Jalal al-Din Muhammad Rumi, (or simply known as Mevlana Celaleddin Rumi in Turkey). The Sufi mystic was born on the 30th of September, 1207 and died on the 17th of December, 1273. His family fled the Mogul invasion to Konya, Turkey where he spent most of his life. Rumi, was a philosopher and mystic of Islam, but not a Muslim of the orthodox type. His doctrine advocates unlimited tolerance, positive reasoning, goodness, charity and awareness through love. To him and to his disciples all religions are more or less truth. Looking with the same eye on Muslim, Jew and Christian alike, his peaceful and tolerant teaching has appealed to men of all sects and creeds.
In around 1215-1220, Rumi's family – and the disciples who followed his father’s teachings, traveled west, first performing the Hajj (a pilgrimage to Mecca). While they were journeying to Anatolia , Rumi met one of the most famous mystic Persianpoets, 'Attar. 'Attar saw the father walking ahead of the son and, according to the stories, said, "Here comes a sea followed by an ocean." He gave Rumi his Asrarnama, a book about the entanglement of the soul in the material world. This meeting had a deep impact on the teenage Rumi, and would become the inspiration for his works.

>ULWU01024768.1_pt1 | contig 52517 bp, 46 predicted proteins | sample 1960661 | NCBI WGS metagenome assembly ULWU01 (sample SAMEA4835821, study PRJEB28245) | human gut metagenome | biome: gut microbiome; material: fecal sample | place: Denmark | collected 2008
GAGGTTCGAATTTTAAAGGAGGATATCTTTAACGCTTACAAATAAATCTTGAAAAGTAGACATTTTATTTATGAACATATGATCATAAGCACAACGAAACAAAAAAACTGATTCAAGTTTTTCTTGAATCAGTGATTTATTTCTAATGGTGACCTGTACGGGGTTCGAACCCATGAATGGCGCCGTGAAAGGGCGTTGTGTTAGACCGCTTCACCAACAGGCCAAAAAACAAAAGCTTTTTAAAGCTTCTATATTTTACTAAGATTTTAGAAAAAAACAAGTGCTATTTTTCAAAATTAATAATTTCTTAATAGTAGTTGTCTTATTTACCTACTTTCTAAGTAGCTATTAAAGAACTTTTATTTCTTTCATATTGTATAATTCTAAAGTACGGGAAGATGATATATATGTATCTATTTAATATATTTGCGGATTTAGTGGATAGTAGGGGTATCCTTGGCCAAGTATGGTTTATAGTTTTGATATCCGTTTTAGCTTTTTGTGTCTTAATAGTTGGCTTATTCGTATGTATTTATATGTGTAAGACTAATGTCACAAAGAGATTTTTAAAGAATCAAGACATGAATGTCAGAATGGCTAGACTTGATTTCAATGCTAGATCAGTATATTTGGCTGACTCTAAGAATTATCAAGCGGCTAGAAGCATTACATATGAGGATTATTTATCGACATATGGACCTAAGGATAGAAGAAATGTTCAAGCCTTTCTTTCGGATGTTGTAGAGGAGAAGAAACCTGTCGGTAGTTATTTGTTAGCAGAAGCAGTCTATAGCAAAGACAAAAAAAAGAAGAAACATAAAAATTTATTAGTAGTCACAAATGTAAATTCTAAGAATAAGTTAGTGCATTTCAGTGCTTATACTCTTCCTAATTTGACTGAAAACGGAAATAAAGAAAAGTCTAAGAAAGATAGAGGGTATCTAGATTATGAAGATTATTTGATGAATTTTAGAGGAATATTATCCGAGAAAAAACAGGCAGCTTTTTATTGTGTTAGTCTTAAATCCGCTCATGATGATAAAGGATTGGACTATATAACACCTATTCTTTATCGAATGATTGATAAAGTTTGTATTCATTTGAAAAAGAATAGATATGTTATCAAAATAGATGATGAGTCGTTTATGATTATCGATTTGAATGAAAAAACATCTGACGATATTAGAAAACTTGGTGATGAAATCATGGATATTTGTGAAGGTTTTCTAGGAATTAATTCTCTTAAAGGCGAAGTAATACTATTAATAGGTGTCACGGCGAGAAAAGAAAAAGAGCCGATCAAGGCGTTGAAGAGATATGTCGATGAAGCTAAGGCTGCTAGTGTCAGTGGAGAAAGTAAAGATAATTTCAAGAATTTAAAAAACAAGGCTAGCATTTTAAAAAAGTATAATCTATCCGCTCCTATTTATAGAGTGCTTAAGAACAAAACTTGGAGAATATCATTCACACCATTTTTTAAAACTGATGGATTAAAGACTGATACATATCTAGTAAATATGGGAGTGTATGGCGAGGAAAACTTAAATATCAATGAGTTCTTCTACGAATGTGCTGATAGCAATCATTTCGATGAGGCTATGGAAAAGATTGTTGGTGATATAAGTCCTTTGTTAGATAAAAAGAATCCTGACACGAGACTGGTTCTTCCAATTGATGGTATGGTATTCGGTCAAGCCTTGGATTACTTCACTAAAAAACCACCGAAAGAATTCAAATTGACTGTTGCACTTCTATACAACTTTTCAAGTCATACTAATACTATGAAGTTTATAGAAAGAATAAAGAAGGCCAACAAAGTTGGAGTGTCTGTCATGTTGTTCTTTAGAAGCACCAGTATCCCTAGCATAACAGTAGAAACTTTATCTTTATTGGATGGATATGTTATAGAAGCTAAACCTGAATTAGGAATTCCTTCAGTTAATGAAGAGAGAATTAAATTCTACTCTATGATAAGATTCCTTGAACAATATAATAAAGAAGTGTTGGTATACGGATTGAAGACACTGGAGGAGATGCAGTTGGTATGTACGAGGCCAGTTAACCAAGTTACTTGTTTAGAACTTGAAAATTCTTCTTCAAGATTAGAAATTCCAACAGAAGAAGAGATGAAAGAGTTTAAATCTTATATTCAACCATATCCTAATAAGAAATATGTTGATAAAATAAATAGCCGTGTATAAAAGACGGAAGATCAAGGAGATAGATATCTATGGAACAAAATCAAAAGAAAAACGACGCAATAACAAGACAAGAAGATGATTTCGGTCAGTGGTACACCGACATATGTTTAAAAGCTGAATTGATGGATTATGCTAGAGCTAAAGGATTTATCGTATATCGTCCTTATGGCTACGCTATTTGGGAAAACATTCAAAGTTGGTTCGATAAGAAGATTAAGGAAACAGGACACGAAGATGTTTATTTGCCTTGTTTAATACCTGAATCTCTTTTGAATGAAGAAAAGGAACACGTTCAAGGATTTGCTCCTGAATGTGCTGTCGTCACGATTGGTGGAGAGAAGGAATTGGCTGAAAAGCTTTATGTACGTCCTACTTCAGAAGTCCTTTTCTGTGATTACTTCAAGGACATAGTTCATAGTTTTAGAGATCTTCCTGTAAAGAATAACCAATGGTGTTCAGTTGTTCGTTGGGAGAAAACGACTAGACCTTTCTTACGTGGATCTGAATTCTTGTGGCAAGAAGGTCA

The travellers then settled in Karaman for seven years; Rumi's mother and brother both died there. In 1225,Rumi eventually settled in the Anatolian city Konya (at that time capital of the Seljuk Sultanate of Rum, now located in Turkey. Indeed, it is because he lived most of his adult life in Rum that he is called Rumi) in the year 1228, when he was 21 years old.
Rumi’s father became the head of a religious school (madrassa) and when he died four years later, one of his students, Sayyed Burhan ud-Din Muhaqqiq Termazi, took over the school, and taught Rumi his father’s tenets. For nine years, until Burhan ud-Din’s death, Rumi practiced Sufism as his disciple. Then, Rumi became a teacher. He preached in the mosques of Konya, and taught in the madrassa. In 1244, Rumi met the dervish Shams-e Tabrizi, who helped him form his philosophy. Shams was killed under mysterious circumstances and Rumi was greatly affected by his death.
Rumi had married Gowhar Khatun in Karaman, and they had two sons: Sultan Walad and Ala-eddin Chalabi. When his wife died, Rumi married again and had a son, Amir Alim Chalabi, and a daughter, Malakeh Khatun.
In December 1273, at the age of 66, Rumi fell ill in Konya and died after a short illness. His body was interred beside that of his father, and a shrine, the Yesil Türbe or Green Tomb ( today the Mevlana Museum), was erected over his place of burial.